Chad: A Nation in Search of Its Future

Chad: A Nation in Search of Its Future

Chad: A Nation in Search of Its Future

Chad: A Nation in Search of Its Future

Synopsis

"A splendid account of Chad, one of the world's least-known countries-its politics, its peoples, & their history, with important sections on colonialism & the postcolonial conflict." Stephen P. Reyna University of New Hampshire "Highly recommended." Sulayman S. Nyang Howard University

Excerpt

Chad, the fifth largest country in Africa, has experienced one of the most difficult social and political evolutions on the continent. This difficult evolution began in the 1890s, when the French attempted to unite peoples of widely disparate cultural, geographic, economic, social, and political backgrounds: Muslims, traditionalists, and Christians; nomads, agriculturalists, herders, and permanent pilgrims; Europeans, expatriates from the French Antilles, and peoples with state and stateless traditions. in its brief forty-year formal colonial presence in Chad, however, France found it impossible to create a unified colony out of so diverse a population. As late as 1960, on the very eve of political emancipation, the potential for national conflict was apparent. This conflict was signaled by the continued French military presence in the northern prefecture of Biltine-Ennedi-Tibesti as late as five years after Chad gained independence. in 1965, the retreat of French forces from northern Chad unleashed a wave of dormant resentment against the government of President François Tombalbaye -- a resentment that led to armed insurrection for the next two and a half decades. Despite this turbulent history and regardless of the spotlight into which it was cast briefly in the 1980s and 1990s, Chad has been neglected and understudied by the scholarly community.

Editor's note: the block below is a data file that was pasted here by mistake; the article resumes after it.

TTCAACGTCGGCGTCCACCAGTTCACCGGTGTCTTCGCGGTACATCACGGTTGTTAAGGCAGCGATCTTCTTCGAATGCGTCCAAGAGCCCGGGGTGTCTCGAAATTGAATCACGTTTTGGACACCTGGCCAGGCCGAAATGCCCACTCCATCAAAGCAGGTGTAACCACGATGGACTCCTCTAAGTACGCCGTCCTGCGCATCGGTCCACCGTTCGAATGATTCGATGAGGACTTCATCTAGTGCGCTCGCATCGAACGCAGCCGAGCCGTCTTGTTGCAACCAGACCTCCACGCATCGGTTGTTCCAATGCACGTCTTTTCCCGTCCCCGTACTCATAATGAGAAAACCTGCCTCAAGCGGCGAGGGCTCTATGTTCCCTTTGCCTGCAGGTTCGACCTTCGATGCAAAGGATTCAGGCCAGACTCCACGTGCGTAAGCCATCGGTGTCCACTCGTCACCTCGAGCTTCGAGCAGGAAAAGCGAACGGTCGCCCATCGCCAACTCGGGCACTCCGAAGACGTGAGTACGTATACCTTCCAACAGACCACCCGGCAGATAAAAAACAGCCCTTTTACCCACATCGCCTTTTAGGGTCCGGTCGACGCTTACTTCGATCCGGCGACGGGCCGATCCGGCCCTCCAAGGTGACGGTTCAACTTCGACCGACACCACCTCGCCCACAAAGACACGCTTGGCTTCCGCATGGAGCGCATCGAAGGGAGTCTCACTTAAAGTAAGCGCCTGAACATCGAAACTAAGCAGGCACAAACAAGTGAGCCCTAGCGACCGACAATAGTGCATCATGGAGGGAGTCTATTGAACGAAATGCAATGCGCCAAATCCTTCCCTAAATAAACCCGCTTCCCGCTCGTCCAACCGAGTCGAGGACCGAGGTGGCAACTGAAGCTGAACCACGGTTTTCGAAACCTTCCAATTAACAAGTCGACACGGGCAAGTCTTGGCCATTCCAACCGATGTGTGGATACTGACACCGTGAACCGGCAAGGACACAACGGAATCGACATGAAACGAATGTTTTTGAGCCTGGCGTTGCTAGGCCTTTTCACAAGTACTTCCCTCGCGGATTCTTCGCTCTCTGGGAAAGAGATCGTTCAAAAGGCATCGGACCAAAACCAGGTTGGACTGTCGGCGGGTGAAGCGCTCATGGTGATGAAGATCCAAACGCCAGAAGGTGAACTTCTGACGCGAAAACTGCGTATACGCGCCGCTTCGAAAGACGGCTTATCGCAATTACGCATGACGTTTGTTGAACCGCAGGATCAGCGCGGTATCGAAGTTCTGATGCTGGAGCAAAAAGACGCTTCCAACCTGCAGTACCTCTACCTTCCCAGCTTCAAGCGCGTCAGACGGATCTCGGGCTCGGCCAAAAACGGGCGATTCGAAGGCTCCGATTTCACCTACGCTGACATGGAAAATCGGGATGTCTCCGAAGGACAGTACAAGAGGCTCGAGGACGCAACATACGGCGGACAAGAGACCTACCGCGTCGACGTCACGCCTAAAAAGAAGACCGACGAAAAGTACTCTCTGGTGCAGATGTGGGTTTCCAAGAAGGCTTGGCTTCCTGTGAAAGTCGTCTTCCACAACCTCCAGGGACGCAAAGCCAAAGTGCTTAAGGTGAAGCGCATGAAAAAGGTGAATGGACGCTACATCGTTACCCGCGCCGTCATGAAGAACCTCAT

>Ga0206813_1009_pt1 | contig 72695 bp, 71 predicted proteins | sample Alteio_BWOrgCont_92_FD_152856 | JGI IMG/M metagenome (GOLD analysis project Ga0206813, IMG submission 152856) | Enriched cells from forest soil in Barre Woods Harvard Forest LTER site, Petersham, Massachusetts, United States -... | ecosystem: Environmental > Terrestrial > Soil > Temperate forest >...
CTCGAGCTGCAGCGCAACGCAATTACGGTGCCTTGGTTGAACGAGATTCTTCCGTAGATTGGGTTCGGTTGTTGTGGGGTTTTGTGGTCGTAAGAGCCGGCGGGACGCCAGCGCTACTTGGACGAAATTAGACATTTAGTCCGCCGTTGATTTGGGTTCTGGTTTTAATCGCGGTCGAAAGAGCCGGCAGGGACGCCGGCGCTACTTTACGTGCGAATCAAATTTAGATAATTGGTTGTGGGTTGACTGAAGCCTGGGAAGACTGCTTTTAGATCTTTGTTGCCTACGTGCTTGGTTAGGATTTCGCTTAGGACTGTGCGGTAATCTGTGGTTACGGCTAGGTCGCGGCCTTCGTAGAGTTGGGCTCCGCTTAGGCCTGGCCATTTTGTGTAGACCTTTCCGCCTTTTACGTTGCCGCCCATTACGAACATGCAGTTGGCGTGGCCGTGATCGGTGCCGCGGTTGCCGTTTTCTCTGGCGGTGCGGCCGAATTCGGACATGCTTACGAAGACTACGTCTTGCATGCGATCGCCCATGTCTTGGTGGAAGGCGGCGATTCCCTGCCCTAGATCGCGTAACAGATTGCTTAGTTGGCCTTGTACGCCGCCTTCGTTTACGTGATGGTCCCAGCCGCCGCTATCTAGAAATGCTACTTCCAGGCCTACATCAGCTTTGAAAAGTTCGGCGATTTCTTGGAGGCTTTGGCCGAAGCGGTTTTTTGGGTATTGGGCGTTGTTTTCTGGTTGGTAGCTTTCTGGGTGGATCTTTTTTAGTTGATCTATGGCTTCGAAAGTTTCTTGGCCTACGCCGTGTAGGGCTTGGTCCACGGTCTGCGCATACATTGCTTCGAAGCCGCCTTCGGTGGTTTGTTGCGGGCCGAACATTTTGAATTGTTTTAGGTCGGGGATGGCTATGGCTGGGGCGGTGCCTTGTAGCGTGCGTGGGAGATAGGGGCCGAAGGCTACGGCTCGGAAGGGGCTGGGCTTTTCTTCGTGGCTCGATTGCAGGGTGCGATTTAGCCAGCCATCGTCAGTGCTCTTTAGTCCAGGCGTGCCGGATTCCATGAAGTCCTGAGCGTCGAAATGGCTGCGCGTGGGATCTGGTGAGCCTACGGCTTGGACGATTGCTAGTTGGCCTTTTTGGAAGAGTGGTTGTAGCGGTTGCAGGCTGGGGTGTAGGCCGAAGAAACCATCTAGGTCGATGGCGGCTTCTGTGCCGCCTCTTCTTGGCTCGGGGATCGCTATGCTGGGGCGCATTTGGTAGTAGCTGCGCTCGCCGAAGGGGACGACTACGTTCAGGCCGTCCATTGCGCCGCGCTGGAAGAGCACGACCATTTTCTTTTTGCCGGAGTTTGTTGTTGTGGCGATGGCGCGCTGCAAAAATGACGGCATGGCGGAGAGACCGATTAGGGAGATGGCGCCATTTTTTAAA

The early neglect of Chad by statesmen and diplomats, by Africanist scholars and educators, and by the general public is understandable when one recalls its past. Even the French, who created Chad, showed little interest in their colony compared with other equatorial African territories such as Congo, Gabon, Oubangui-Chari, and Cameroon after 1919. Long labeled the Cinderella of the French Empire, Chad was an accidental creation of explorers, military adventurers, intrepid frontiersmen, and rugged administrators who, left alone, tried to make the best out of isolation. Chad was little more than a military territory carved out of Oubangui-Chari and Niger. Its landlocked position, difficult environment, and hostile social climate deterred many would-be colonizers and humanitarians, causing several civil service posts to remain unfilled up to the 1920s.

France applied colonial policy unevenly in the North, or le pays des sultans, and the South, or le Tchad-utile, giving the North greater autonomy. This division complicated matters for the future and undoubtedly contributed to Chad's pres-

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